M/W/F 11:00-12:00 225 Dwinelle Instructor: Marianne Kaletzky

This class aims to reconsider our assumptions about the family home. Contemporary popular culture celebrates the home as a refuge from the world, finding in its separation from public life and association with the nuclear family the promise of a nurturing, comfortable space where we can simply be ourselves. Yet literature and film are replete with another sort of home: isolated but never totally private, familiar but never completely safe.

Over the course of the semester, we’ll explore a number of unconventional homes.  In our first unit, we’ll visit some houses that, while familial, are anything but warm: haunted by ghosts, suffocated by unhappy marriages, or paralyzed by the threat of their own destruction. Then we’ll turn to a set of non-domestic living spaces, including the boarding school, the convent, the prison, and the hotel. As we move from familial homes to institutional ones, we’ll rethink the oppositions that supposedly distinguish them: between private and public, between what seems natural and what’s obviously artificial, and between home and everything that isn’t.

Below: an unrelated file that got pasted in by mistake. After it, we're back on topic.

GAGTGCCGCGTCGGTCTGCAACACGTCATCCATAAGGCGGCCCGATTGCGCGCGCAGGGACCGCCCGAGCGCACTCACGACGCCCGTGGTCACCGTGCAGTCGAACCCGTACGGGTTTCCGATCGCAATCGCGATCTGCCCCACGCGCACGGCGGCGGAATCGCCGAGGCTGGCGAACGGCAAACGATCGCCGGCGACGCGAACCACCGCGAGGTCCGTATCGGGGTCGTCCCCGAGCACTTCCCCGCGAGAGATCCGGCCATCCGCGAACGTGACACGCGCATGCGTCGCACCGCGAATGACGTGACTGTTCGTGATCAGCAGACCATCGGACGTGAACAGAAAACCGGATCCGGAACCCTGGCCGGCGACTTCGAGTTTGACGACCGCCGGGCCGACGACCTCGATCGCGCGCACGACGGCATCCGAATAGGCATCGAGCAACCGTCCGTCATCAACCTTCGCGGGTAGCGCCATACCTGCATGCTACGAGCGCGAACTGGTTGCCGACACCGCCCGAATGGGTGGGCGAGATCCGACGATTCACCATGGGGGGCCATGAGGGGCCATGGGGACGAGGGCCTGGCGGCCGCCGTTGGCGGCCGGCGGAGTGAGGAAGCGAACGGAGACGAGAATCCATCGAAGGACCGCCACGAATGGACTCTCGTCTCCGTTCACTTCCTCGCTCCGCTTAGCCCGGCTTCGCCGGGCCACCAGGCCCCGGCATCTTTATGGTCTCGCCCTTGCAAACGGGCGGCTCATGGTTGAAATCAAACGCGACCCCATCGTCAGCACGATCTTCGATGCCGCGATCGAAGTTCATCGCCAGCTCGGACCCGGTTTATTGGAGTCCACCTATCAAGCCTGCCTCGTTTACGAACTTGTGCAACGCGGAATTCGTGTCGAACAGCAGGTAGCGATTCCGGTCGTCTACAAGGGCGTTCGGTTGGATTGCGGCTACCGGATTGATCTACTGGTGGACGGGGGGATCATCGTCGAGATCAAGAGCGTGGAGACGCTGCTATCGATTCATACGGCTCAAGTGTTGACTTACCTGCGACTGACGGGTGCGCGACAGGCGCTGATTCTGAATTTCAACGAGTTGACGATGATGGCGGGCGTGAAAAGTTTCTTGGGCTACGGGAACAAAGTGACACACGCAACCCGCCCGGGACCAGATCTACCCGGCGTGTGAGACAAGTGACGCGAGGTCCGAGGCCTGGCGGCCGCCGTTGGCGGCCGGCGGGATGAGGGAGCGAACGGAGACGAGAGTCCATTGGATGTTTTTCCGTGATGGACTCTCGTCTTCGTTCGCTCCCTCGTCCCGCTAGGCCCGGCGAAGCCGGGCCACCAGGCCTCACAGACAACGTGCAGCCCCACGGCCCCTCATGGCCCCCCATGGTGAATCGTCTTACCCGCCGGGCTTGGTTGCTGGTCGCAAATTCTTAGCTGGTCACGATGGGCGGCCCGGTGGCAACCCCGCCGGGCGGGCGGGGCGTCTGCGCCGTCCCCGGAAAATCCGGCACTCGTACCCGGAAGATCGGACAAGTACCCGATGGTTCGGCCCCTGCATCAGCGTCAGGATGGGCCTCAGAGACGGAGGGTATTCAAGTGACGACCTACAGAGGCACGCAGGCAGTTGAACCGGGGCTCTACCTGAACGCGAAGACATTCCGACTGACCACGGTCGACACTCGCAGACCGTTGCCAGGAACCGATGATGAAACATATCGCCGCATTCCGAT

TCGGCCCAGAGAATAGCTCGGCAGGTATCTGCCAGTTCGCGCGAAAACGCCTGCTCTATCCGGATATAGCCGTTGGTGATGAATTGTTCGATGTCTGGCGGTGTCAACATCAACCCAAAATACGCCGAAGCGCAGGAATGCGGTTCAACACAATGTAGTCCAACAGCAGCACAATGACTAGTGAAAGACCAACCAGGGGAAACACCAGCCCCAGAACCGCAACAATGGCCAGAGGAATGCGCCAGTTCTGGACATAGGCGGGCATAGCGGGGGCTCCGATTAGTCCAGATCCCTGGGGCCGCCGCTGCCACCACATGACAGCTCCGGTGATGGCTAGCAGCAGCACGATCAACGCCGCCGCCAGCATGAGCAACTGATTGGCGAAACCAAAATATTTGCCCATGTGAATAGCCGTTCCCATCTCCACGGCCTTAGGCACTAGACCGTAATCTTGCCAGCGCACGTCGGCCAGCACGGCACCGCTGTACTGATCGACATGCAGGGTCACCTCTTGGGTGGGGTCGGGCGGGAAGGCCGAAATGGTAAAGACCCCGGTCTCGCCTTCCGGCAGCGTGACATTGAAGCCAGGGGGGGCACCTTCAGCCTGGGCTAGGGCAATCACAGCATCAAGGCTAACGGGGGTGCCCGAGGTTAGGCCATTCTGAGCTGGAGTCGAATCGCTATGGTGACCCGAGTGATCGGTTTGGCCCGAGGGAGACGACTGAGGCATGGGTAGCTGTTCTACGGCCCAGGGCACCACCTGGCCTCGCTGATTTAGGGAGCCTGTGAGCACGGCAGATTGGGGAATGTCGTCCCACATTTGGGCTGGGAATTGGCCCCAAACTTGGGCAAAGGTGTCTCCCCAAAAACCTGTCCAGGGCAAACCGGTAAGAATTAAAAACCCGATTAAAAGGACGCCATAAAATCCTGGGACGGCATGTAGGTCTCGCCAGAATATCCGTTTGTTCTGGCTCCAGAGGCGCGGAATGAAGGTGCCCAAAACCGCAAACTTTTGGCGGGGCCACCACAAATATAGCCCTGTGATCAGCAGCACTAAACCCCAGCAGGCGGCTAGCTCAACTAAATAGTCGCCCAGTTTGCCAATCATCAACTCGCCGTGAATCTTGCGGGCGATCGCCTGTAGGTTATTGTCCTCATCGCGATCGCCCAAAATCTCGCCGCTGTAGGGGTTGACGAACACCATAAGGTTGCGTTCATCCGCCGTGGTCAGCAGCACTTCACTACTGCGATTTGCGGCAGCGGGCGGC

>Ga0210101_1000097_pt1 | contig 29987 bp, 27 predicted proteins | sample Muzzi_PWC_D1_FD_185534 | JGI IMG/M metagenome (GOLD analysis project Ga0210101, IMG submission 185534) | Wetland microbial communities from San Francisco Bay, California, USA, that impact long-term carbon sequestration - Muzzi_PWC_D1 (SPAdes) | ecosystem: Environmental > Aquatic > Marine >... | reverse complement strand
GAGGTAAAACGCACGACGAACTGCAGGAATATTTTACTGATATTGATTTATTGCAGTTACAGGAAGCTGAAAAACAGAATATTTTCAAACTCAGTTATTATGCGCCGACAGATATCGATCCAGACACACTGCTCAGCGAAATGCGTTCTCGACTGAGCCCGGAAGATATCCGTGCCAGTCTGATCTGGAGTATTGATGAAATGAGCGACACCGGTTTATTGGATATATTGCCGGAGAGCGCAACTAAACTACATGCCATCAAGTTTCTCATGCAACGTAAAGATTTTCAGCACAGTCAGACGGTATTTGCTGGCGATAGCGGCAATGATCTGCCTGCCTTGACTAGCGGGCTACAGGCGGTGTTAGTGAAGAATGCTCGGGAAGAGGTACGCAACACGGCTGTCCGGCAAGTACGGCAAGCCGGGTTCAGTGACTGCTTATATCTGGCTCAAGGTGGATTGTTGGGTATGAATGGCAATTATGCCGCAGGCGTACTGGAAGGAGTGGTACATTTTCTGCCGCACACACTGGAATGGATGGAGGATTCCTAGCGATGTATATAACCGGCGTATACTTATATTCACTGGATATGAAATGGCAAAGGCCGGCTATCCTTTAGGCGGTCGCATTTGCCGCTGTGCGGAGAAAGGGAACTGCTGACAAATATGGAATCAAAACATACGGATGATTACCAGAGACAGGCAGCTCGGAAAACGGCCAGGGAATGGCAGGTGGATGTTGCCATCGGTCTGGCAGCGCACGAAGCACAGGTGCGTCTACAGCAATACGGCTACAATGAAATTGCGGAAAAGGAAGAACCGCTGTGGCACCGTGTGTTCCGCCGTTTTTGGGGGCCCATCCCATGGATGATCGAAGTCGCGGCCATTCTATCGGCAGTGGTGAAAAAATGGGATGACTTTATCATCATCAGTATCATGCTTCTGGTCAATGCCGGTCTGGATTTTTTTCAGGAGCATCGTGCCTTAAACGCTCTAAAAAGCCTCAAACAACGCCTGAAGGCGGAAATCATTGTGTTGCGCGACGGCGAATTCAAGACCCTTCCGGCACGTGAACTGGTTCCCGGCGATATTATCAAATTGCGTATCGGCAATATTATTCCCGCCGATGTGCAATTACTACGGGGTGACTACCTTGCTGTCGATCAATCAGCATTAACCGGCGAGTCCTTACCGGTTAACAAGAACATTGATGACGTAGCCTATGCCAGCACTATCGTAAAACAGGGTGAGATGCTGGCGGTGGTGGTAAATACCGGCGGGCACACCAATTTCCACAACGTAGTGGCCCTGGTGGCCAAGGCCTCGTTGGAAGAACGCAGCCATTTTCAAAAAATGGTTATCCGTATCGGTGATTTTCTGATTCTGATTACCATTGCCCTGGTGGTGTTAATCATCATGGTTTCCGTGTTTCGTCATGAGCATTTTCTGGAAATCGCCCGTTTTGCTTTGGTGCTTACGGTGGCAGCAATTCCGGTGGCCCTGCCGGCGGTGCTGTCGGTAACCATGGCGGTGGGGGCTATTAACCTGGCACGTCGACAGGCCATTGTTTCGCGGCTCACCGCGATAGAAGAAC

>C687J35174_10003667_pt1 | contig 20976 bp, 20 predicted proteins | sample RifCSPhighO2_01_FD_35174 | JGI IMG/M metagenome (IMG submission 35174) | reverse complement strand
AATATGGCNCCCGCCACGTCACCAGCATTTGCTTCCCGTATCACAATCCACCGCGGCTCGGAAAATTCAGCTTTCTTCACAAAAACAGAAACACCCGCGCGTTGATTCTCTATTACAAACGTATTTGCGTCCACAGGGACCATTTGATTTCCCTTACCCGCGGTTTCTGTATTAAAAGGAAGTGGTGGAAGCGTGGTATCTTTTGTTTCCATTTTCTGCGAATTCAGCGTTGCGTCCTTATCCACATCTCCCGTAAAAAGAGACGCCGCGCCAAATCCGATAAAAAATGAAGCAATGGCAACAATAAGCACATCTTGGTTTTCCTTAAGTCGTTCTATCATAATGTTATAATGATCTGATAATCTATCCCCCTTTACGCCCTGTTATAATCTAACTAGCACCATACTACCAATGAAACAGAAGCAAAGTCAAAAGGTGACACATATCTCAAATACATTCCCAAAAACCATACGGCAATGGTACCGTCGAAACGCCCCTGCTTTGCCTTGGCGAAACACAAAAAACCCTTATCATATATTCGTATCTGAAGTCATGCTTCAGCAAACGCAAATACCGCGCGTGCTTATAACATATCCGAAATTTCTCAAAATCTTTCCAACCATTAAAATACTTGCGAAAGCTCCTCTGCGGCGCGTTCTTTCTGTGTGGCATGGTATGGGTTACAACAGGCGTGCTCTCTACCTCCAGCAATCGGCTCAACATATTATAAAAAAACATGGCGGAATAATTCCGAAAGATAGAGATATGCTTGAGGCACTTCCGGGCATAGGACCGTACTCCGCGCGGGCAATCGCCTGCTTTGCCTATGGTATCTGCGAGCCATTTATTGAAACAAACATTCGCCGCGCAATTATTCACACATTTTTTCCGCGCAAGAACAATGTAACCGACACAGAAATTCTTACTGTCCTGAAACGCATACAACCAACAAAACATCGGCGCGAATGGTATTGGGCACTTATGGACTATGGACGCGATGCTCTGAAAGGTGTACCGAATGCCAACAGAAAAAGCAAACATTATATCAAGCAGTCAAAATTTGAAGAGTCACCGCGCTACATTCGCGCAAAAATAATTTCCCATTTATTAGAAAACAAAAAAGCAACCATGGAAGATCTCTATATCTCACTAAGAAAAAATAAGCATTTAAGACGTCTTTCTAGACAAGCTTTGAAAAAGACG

Since this is an R and C course, its major goals are to improve students’ skills in close reading, critical thinking, and analytical writing, and to explore the relationships between the three skills. In addition to discussing the texts in class, students will write responses to them in a variety of forms, from literary analysis essays to creative projects.

Texts may include:

Home:

Anton Chekhov, The Cherry Orchard

Sigmund Freud, “The Uncanny”

Friedrich Engels, On the Origin of the Family, Private Property, and the State (excerpt)

James Joyce, “The Dead”

Albert and David Maysles, Grey Gardens

Toni Morrison, Beloved

Edgar Allan Poe, “The Fall of the House of Usher”

Virginia Woolf, To the Lighthouse

Away:

Michel Foucault, Discipline and Punish (excerpt)

Kazuo Ishiguro, Never Let Me Go

Stanley Kubrick, The Shining

Paweł Pawlikowski, Ida

Yorgos Lanthimos, The Lobster

Art Spiegelman, Maus